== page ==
Paul Caskey


Paul Caskey is the Chief Technology Officer in The University of Texas System Administration's Office of System-Wide Information Services. He has primary responsibility for the development and operation of the U.T. System Identity Management Federation and is the chair of the federation's Technical Advisory Group. Paul is a member of the InCommon Federation's Technical Advisory Committee as well and is a lead instructor for InCommon's Shibboleth training classes. Paul is also heavily involved in the U.T. System's various Shared Services projects and the development of the U.T. System Research Cyberinfrastructure. Paul has an extensive background in networking, security, and I.T. infrastructure and is currently active in local/wide area networking, Unix/Windows System Administration, and I.T. Security, as well as a variety of identity management areas, including registries, directories, provisioning, credentialing, federation, PKI, and application integration, having done talks and presentations on these topics at many workshops and conferences in the U.S., Asia, and Europe. Paul has a Master of Science degree in Management Information Systems from Texas A & M University.

EDUCAUSE Publications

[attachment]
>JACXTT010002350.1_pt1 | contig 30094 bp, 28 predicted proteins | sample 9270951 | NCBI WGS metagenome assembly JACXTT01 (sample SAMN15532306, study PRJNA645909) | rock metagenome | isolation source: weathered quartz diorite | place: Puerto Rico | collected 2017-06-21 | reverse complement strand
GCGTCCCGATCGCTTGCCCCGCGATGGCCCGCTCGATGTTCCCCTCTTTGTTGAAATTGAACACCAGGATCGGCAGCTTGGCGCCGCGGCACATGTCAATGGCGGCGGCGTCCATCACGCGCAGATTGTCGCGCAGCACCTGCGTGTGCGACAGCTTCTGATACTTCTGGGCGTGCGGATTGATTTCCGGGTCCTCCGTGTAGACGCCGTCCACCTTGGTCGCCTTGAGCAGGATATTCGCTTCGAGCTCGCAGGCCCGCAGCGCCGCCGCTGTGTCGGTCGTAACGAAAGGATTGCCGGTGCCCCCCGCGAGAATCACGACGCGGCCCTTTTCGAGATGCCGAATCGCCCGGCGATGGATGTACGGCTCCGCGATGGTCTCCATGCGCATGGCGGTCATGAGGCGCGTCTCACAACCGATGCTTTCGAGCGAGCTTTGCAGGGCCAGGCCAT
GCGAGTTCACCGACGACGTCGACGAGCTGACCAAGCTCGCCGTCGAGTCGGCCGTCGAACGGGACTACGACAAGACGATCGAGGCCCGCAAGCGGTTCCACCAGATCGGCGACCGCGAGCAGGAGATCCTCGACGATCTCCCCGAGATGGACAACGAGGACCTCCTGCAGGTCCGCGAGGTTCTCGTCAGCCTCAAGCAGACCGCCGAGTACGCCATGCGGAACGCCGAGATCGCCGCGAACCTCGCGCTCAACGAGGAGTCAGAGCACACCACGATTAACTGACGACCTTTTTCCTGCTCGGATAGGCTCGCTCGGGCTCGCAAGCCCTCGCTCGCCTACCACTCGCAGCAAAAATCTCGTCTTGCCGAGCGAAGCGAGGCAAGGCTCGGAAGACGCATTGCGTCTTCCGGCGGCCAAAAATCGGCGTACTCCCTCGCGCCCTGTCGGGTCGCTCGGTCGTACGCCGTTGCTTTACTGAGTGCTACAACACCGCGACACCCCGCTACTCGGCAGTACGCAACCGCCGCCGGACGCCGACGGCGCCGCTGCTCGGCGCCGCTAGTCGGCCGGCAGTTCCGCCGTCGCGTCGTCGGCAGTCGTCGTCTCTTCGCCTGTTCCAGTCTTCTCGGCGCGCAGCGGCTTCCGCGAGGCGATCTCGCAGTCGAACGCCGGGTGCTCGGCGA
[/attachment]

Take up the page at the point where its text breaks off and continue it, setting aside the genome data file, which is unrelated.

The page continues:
• Confused about PKI? Don't Worry, IT Leaders Might Be Confused Too
    • Blog

    A recent ECAR report identified public key infrastructure (PKI) as one of the 10 “least familiar" technologies in the higher education IT environment. This post explores several points of confusion when it comes to understanding PKI and PKI implementations on campus.

  • Public Key Infrastructure: Technology Spotlight
    • Briefs, Case Studies, Papers, Reports

    Public key infrastructure (PKI) certificates form the backbone of most if not all Internet security authentication for sites and services and encrypted network transport today. Higher education is heavily invested in the technology used to create and manage these certificates. PKI supports secure data exchange and authentication over the Internet via the distribution and identification of public encryption keys.

  • The University of Texas System: "Extending the Reach" Case Studies
    • Briefs, Case Studies, Papers, Reports

    Four case studies were undertaken in the course of this project with partial funding from an Extending the Reach (ETR) grant from the National Science Foundation Middleware Initiative-Enterprise and Desktop Integration Technologies (NMI-EDIT) Consortium.

EDUCAUSE Presentations


ECAR Subscriber

EDUCAUSE Involvement

  • CAMP071 Program Committee
    • HISTORIC, 2006 - 2009